Brian Allen, Psy.D.
Post-Adoption Development of Maltreated Children

This longitudinal project aims to examine factors related to a maltreated child's adjustment and development following adoption. Specific factors assessed include the child's psychophysiological stress response, attachment representations, self-regulation, and temperament. In addition, various factors of the parent-child relationship and the home environment are being examined. The goal of this project is to identify those factors most predictive of adaptive development post-adoption to better inform treatment and services.

Selected Publications

  • Allen, B., Berliner, L., Shenk, C. E., Bendixsen, B., Zellhoefer, A., Dickmann, C. R., Arnold, B., & Chen, M. J. (in press). Development and pilot testing of a phase-based treatment for preteen children with problematic sexual behavior. Evidence-based Practice in Child and Adolescent Mental Health.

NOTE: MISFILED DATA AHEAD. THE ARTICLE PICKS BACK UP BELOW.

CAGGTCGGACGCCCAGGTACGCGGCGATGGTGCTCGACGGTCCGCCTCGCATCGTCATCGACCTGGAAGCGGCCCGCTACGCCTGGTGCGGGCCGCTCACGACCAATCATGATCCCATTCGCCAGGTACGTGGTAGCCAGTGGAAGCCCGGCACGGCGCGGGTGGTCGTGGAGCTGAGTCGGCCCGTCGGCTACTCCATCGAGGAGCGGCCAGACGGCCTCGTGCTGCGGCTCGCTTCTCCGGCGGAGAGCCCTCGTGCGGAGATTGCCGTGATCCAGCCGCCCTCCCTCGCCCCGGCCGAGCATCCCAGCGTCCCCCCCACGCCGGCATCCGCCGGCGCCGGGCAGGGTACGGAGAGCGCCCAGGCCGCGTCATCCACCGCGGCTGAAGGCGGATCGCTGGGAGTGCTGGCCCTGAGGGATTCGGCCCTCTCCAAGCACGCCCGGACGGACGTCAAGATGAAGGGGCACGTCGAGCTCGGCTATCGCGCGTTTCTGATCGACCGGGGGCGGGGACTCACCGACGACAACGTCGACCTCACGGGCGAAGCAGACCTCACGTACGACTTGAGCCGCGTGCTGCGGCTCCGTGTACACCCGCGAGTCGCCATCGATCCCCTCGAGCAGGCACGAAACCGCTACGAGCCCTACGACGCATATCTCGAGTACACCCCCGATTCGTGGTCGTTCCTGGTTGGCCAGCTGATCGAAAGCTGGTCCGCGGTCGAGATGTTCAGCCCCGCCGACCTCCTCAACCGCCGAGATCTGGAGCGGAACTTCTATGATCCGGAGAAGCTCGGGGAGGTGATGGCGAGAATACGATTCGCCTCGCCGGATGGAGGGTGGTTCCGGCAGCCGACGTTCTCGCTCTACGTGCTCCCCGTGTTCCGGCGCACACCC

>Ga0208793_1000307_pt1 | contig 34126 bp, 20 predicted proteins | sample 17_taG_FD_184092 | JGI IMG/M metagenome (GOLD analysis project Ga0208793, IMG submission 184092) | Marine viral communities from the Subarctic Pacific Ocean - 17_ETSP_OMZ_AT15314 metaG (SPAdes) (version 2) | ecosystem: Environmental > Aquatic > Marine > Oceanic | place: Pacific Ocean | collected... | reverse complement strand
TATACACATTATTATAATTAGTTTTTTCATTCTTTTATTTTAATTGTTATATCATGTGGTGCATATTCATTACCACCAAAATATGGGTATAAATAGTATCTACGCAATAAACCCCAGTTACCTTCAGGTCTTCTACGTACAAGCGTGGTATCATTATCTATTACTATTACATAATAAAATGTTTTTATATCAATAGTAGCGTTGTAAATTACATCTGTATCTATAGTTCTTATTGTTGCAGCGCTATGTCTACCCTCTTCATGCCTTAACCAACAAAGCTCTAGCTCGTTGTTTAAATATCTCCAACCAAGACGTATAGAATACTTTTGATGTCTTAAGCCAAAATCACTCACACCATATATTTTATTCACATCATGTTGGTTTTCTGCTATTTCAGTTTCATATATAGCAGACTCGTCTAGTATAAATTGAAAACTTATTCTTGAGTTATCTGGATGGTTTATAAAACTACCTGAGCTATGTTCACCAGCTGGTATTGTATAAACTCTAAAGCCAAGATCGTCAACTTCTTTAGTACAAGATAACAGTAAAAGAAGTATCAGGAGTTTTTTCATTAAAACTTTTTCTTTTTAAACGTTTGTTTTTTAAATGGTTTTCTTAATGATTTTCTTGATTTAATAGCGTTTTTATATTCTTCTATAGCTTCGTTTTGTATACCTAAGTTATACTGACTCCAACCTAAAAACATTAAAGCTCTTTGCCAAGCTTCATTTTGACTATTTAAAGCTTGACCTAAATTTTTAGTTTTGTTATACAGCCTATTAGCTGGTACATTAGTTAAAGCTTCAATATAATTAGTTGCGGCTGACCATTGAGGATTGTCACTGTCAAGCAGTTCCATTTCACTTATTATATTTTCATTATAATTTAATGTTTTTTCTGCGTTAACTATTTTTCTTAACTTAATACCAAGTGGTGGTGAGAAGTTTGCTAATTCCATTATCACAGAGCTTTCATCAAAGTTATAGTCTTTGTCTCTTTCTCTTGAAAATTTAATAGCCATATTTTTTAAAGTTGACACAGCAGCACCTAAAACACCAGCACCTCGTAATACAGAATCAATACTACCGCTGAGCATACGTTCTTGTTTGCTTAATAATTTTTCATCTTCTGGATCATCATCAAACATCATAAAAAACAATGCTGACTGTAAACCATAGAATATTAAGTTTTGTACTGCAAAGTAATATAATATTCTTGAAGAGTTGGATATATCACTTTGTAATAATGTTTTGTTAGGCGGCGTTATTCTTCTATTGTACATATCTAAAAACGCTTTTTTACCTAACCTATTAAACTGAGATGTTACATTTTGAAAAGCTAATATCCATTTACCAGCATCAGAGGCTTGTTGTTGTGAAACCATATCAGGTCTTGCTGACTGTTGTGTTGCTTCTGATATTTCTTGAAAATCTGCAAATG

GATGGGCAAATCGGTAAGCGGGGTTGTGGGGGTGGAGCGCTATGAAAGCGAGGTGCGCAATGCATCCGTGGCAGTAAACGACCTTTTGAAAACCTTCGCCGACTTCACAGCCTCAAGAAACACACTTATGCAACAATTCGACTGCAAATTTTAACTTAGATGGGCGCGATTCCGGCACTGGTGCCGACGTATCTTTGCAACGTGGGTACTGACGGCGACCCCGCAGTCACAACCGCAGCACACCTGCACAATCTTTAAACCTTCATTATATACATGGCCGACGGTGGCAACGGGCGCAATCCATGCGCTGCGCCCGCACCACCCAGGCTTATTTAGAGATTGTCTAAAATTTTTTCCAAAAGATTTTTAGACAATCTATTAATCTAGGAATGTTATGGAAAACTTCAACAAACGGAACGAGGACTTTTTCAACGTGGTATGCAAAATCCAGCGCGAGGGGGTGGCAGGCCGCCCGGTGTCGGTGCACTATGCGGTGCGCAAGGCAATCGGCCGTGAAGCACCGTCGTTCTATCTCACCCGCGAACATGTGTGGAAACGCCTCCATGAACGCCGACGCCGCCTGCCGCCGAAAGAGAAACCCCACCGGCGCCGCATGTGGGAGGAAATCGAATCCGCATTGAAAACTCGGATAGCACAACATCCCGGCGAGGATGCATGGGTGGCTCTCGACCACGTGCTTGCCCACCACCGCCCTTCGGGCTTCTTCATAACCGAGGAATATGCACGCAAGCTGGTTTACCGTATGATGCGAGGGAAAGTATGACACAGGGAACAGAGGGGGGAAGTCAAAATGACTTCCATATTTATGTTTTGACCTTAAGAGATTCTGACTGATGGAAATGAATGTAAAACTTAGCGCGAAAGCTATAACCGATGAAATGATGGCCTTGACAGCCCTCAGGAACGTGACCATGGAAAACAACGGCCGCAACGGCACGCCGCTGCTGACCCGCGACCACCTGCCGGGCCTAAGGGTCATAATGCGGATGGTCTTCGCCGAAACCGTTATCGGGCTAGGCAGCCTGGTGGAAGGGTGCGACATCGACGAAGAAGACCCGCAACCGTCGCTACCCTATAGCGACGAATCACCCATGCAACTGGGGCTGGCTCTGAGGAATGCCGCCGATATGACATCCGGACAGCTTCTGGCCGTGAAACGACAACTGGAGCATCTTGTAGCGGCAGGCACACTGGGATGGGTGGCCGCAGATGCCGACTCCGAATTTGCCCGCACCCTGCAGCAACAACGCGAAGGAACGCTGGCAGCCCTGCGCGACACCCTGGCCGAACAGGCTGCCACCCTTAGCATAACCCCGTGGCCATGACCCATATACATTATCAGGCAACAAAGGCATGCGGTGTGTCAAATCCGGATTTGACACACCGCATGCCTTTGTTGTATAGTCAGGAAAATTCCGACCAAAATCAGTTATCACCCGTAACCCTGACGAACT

• Allen, B., Timmer, S. G., & Urquiza, A. J. (2014). Parent-Child Interaction Therapy as an attachment-based intervention: Theoretical rationale and pilot data with adopted children. Children and Youth Services Review, 47, 334-341.

  • Allen, B., Timmer, S. G., & Urquiza, A. J. (2016). Parent-Child Interaction Therapy for sexual concerns of children with maltreatment histories: A preliminary investigation. Child Abuse & Neglect, 56, 80-88.

  • Allen, B., & Hoskowitz, N. A. (2017). Structured trauma-focused CBT and unstructured play/experiential techniques in the treatment of sexually abused children: A field study with practicing clinicians. Child Maltreatment, 22, 112-120.

  • Allen, B., Bendixsen, B., Babcock Fenerci, R., & Green, J. (2018). Assessing disorganized attachment representations: A systematic psychometric review and meta-analysis of the Manchester Child Attachment Story Task. Attachment & Human Development, 20, 553-577.